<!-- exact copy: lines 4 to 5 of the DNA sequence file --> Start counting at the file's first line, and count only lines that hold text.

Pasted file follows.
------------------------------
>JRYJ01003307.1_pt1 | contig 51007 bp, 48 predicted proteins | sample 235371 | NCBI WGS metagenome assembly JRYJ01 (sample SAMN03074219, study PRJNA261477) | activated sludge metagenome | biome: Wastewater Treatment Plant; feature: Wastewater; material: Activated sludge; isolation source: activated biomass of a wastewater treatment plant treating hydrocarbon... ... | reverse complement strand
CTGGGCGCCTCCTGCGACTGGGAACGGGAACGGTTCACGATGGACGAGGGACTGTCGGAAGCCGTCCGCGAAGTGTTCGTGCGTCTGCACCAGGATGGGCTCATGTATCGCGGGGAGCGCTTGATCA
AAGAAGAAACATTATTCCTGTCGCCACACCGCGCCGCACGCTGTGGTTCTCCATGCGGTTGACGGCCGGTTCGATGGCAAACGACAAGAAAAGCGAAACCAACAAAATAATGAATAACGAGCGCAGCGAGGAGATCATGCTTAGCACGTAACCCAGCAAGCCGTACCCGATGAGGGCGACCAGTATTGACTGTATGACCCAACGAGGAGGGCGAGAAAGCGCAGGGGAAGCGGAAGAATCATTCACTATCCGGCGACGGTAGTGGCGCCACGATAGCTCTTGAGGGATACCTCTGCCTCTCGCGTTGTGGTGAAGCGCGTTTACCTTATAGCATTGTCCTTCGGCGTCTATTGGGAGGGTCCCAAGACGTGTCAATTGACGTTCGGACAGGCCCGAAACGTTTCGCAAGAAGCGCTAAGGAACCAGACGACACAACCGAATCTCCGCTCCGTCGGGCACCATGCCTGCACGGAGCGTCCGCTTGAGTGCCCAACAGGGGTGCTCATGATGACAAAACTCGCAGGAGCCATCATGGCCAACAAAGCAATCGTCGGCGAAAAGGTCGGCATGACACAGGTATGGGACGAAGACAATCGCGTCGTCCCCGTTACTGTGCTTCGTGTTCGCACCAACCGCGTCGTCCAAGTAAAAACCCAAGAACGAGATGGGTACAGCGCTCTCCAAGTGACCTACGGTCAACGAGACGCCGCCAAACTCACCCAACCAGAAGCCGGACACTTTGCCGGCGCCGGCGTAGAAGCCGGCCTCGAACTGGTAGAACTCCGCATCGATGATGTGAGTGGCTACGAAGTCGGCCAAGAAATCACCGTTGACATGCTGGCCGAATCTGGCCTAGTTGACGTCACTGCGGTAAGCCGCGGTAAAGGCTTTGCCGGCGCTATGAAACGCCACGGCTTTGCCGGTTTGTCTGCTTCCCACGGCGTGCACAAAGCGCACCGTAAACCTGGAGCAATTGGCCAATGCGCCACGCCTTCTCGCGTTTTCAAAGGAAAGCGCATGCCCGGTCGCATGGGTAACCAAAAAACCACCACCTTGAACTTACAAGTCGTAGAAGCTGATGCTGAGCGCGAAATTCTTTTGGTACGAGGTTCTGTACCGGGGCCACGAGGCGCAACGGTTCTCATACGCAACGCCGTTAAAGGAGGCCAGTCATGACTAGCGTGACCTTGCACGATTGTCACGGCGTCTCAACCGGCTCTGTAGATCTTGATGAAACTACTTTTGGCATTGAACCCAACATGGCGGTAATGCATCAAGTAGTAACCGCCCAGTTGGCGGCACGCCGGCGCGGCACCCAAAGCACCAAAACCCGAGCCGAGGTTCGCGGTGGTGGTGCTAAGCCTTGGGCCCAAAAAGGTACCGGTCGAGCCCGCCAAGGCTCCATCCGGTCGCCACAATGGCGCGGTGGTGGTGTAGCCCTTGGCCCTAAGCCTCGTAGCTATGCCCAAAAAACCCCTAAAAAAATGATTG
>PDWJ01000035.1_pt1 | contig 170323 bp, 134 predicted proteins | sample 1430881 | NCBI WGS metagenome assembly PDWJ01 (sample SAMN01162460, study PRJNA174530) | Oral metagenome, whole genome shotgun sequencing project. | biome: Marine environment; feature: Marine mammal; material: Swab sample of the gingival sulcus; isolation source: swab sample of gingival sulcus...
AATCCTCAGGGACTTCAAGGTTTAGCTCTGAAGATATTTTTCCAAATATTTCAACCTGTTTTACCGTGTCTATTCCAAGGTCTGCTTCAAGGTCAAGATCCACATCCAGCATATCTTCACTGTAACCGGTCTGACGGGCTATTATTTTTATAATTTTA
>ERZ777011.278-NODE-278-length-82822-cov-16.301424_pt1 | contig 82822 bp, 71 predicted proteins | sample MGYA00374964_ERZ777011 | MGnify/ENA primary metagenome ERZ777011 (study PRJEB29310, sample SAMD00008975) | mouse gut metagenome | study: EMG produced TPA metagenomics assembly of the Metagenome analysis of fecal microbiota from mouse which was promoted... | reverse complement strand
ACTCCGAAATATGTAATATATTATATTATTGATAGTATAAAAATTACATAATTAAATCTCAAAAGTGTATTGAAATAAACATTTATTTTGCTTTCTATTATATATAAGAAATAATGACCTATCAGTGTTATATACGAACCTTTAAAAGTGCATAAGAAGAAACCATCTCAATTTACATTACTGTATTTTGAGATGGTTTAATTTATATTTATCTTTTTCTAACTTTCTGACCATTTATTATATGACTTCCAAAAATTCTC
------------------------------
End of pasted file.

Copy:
>PDWJ01000035.1_pt1 | contig 170323 bp, 134 predicted proteins | sample 1430881 | NCBI WGS metagenome assembly PDWJ01 (sample SAMN01162460, study PRJNA174530) | Oral metagenome, whole genome shotgun sequencing project. | biome: Marine environment; feature: Marine mammal; material: Swab sample of the gingival sulcus; isolation source: swab sample of gingival sulcus...
AATCCTCAGGGACTTCAAGGTTTAGCTCTGAAGATATTTTTCCAAATATTTCAACCTGTTTTACCGTGTCTATTCCAAGGTCTGCTTCAAGGTCAAGATCCACATCCAGCATATCTTCACTGTAACCGGTCTGACGGGCTATTATTTTTATAATTTTA